Ninety of the Bloomberg tablets have been translated. This is the highest number of translated artefacts from any archaeological site in London, surpassing the previous record of 19. The tablets were translated by Dr. Roger Tomlin, an expert in Roman cursive, the writing style in which the tablets were written.
Tablets vary in content, including the oldest financial document from the city of London (dating to 8 January 57 AD), legal documents including a judge calling a pretrial hearing, and educational material. One tablet shows the alphabet written out, indicating the presence of perhaps the first school in Britain. Additionally, among the tablets there are over 100 names of people of all different professions and social classes who lived in London at the time, such as slaves, merchants, soldiers, and politicians. One prominent figure that is named is Julius Classicus, who was a commander in the Roman auxiliaries. One tablet contains the first mention of the name of the city of London, more than a half a century earlier than what was previously thought to be the first naming of London in Tacitus's Annals.
Although current technology and methods have allowed for recreation and translation of a number of the tablets, the vast majority of them remain as-of-yet unreadable. Thus, to keep these tablets in prime shape for future analysis, efforts are being made to keep these artefacts preserved. Preservation included a combination of immersion in polyethylene glycol (PEG) and freeze drying.
While some of the tablets are being preserved for future study, a number of them will be displayed in a museum exhibit entitled “London Mithraeum” located on the first two floors of the Bloomberg European Headquarters, once the building construction is completed (completion date set as autumn 2017).[needs update]"
- Mola[M 2]
"Highlights from the Bloomberg writing tablet collection include:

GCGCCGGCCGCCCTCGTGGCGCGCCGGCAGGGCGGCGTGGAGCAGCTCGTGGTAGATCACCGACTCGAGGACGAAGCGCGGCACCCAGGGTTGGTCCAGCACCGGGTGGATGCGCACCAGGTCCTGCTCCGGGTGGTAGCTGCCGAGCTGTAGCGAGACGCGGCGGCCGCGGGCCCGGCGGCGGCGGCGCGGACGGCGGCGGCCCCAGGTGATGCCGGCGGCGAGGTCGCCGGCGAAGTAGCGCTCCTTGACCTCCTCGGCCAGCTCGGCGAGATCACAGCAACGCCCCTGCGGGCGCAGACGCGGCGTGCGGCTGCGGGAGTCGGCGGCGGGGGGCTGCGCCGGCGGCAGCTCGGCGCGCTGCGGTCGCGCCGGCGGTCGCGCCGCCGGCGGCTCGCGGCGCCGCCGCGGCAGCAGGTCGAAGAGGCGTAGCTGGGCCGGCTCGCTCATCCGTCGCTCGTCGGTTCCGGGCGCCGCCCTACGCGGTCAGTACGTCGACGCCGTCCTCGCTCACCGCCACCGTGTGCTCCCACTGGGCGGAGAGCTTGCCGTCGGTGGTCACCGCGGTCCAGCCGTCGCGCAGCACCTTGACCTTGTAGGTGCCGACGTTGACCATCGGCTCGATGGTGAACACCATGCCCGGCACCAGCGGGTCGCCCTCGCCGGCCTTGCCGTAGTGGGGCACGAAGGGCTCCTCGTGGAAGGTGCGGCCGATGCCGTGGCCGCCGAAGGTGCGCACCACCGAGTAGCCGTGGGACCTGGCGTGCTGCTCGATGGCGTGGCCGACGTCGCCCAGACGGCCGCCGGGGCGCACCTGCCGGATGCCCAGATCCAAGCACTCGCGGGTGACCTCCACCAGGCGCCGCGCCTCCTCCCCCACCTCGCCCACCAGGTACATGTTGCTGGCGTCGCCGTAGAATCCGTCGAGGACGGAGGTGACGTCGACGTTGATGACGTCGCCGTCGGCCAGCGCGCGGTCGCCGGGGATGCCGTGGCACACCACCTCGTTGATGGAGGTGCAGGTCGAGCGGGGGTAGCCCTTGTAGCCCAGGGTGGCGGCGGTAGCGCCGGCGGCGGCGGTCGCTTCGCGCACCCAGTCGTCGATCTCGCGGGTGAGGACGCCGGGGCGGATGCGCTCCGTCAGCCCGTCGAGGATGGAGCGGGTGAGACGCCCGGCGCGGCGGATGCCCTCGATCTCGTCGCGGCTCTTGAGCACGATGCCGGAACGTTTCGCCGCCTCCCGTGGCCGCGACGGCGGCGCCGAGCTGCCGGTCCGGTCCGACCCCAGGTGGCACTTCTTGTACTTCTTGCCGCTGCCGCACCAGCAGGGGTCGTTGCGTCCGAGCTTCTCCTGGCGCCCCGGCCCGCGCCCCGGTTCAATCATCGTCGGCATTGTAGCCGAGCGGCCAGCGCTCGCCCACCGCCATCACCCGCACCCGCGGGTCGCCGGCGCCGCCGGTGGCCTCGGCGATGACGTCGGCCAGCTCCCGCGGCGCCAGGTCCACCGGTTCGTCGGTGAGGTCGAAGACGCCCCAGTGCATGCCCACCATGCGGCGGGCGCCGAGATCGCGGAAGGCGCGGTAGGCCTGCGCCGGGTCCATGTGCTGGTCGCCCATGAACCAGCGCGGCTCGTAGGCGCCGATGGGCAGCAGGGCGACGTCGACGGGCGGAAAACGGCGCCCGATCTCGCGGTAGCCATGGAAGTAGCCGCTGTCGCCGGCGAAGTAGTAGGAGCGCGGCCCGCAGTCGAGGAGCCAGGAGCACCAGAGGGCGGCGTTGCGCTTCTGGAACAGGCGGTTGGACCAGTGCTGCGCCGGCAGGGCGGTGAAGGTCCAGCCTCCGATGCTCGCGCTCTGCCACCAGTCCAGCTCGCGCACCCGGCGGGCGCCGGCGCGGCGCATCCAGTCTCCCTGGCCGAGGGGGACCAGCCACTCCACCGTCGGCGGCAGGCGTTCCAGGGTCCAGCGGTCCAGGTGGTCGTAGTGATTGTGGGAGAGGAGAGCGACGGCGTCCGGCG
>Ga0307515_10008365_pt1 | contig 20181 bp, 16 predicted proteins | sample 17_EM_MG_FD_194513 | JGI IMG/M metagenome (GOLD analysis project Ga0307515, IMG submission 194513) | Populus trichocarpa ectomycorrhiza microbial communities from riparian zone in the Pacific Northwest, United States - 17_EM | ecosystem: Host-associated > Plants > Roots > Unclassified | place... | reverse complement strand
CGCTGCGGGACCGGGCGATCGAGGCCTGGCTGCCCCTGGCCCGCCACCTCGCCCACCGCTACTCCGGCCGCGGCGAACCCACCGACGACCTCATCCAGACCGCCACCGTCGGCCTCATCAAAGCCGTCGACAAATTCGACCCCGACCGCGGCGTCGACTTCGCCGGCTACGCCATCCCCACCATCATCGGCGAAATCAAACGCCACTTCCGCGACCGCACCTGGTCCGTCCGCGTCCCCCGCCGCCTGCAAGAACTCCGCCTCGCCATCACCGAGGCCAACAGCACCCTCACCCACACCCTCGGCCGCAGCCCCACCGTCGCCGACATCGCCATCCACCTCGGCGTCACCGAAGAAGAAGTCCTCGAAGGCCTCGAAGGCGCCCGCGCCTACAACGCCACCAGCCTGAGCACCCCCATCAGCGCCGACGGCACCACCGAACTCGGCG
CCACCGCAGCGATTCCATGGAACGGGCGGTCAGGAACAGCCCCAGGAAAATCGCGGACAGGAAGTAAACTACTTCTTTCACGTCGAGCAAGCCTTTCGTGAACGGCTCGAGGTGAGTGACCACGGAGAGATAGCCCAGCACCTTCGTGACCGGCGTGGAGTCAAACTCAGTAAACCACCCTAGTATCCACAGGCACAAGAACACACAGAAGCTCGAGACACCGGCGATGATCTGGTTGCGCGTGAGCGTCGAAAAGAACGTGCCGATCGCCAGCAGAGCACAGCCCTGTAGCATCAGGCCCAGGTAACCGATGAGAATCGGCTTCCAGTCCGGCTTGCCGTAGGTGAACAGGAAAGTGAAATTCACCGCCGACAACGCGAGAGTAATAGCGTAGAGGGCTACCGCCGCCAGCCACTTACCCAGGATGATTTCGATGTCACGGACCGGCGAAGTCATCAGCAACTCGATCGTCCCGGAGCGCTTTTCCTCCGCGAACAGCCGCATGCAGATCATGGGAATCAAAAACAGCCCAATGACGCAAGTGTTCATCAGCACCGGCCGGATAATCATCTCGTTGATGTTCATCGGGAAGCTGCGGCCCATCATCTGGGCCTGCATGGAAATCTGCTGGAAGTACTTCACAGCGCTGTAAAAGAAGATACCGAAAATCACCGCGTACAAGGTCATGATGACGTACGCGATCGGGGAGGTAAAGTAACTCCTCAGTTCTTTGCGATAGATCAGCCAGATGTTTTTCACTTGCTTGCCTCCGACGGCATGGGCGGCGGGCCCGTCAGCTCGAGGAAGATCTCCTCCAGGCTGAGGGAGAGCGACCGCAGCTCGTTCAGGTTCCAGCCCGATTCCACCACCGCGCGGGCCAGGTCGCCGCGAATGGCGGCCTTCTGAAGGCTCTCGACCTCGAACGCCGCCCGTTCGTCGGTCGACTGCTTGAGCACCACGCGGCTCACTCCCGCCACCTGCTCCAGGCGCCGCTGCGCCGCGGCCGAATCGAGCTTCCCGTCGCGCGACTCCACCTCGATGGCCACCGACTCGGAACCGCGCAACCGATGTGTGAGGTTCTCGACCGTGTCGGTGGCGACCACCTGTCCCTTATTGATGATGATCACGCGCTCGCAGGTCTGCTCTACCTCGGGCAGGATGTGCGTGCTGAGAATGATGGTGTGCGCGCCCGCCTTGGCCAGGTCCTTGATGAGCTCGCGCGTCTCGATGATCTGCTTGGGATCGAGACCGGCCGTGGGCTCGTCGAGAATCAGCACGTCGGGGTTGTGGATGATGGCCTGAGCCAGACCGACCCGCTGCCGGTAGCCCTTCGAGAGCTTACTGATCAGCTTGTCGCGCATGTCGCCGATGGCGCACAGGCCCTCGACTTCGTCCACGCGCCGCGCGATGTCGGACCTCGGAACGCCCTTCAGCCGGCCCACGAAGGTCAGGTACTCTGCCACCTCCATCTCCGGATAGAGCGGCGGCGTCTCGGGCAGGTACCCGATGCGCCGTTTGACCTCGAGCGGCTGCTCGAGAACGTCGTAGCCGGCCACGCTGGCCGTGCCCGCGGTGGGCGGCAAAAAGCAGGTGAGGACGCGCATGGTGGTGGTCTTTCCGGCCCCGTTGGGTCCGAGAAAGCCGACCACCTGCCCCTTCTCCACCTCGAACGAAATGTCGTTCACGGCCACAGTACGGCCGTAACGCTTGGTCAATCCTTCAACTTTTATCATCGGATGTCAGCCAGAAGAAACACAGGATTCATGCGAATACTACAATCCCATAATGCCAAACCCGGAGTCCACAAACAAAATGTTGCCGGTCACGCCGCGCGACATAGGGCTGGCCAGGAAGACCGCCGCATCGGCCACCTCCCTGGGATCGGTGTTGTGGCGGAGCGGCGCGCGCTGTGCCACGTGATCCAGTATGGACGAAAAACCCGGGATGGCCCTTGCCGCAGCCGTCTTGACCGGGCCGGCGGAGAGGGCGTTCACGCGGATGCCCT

The earliest dated hand-written document known from Britain, a financial document of 8 January AD 57 [????];
- A tablet archaeologically dated [??] to AD 43-53, the first decade of Roman rule in Britain;
- The earliest reference to London, dated to AD 65-80;
- Evidence of someone practicing writing the alphabet and numerals, perhaps the first evidence for a school in Britain;
- New evidence for Julius Classicus, a figure later known to history as a leader of the Batavian revolt, revealed to be the prefect of the Sixth Cohort of * Nervians in the first decades of Roman London;
- A contract from 21 October AD 62 to bring ‘twenty loads of provisions’ from Verulamium to London by 13 November, a year after the Boudican Revolt, the tablet reveals precious details of the rapid recovery of Roman London;
- The names of nearly 100 people, from a cooper, brewer and judge, to soldiers, slaves and freedmen. The names reveal early London was inhabited by businessmen and soldiers, most likely from Gaul and the Rhineland."
- 2017 - Tomlin - Roman London's first voices Writing tablets from the Bloomberg excavations, 2010–14[M 3]
"The Bloomberg London site is bounded by Queen Street, Cannon Street, Queen Victoria Street and Bucklersbury, and Walbrook (Fig 1; Fig 2). It occupies c 1.2ha. The approximate centre of the site is at National Grid reference 532549 181002.
Modern pavement level is at 12.30m OD to the north of the site and at 10.03m OD to the south.
The most recent archaeological work on the site was undertaken between 2005 and 2014 in successive phases of evaluation (in 2005 and 2008 for Legal & General) and then excavation as a preliminary to and during the early stages of its redevelopment as the new European headquarters for Bloomberg LP.
The principal phases of excavation occurred during 2010–14 and involved a MOLA team of over 55 archaeologists.
These, however, were not the first archaeological investigations of the site. It is 'famous (under its previous name of Bucklersbury House) for the unexpected discovery of the Roman Temple of Mithras during excavations in 1952 and 1954–6 on the Second World War blitz site; these investigations were led by Professor W F Grimes, then Director of the London Museum and subsequently Director of the Institute of Archaeology of the University of London."
- They could find and excavate a whole Roman temple, but they didn't manage to find 405 wooden tablets??
"The construction of the temple dated to c AD 240–50. It was modified several times before being converted for use by the followers of another pagan cult – perhaps that of Bacchus – during the first decades of the 4th century AD and finally falling into disuse towards the end of that century. The 1950s excavations, the discovery of the temple, and the form and history of the building itself are described extensively elsewhere (eg Grimes 1968; Wilmott 1991; Shepherd 1998). Salvage excavations were also undertaken on the site during 1958 by Ivor Noël-Hume of the Guildhall Museum.